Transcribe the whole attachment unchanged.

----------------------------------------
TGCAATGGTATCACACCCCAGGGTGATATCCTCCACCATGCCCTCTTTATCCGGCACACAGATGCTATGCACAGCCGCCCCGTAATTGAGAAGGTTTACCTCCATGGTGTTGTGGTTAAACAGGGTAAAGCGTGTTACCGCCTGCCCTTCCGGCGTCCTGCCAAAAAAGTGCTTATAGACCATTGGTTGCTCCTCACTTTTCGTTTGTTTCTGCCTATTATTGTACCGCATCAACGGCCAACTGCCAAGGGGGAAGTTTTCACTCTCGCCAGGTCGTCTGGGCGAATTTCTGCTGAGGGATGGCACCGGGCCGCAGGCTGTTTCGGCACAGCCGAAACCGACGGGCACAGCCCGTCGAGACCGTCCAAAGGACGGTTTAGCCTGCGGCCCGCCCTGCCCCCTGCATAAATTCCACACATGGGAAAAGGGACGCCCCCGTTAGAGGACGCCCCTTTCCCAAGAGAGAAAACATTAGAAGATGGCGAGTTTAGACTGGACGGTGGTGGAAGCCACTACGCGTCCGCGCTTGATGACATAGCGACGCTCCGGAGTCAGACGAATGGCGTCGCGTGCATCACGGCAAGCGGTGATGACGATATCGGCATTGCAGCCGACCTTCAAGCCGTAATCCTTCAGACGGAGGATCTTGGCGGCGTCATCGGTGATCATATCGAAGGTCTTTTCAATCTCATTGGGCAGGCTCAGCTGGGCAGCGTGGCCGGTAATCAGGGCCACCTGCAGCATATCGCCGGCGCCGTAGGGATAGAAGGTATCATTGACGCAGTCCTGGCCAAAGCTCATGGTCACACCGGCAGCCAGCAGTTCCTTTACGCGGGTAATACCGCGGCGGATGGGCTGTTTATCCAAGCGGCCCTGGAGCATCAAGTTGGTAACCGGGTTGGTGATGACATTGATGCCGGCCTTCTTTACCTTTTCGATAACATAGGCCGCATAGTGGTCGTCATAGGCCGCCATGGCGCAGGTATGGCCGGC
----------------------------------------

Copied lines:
TGCAATGGTATCACACCCCAGGGTGATATCCTCCACCATGCCCTCTTTATCCGGCACACAGATGCTATGCACAGCCGCCCCGTAATTGAGAAGGTTTACCTCCATGGTGTTGTGGTTAAACAGGGTAAAGCGTGTTACCGCCTGCCCTTCCGGCGTCCTGCCAAAAAAGTGCTTATAGACCATTGGTTGCTCCTCACTTTTCGTTTGTTTCTGCCTATTATTGTACCGCATCAACGGCCAACTGCCAAGGGGGAAGTTTTCACTCTCGCCAGGTCGTCTGGGCGAATTTCTGCTGAGGGATGGCACCGGGCCGCAGGCTGTTTCGGCACAGCCGAAACCGACGGGCACAGCCCGTCGAGACCGTCCAAAGGACGGTTTAGCCTGCGGCCCGCCCTGCCCCCTGCATAAATTCCACACATGGGAAAAGGGACGCCCCCGTTAGAGGACGCCCCTTTCCCAAGAGAGAAAACATTAGAAGATGGCGAGTTTAGACTGGACGGTGGTGGAAGCCACTACGCGTCCGCGCTTGATGACATAGCGACGCTCCGGAGTCAGACGAATGGCGTCGCGTGCATCACGGCAAGCGGTGATGACGATATCGGCATTGCAGCCGACCTTCAAGCCGTAATCCTTCAGACGGAGGATCTTGGCGGCGTCATCGGTGATCATATCGAAGGTCTTTTCAATCTCATTGGGCAGGCTCAGCTGGGCAGCGTGGCCGGTAATCAGGGCCACCTGCAGCATATCGCCGGCGCCGTAGGGATAGAAGGTATCATTGACGCAGTCCTGGCCAAAGCTCATGGTCACACCGGCAGCCAGCAGTTCCTTTACGCGGGTAATACCGCGGCGGATGGGCTGTTTATCCAAGCGGCCCTGGAGCATCAAGTTGGTAACCGGGTTGGTGATGACATTGATGCCGGCCTTCTTTACCTTTTCGATAACATAGGCCGCATAGTGGTCGTCATAGGCCGCCATGGCGCAGGTATGGCCGGC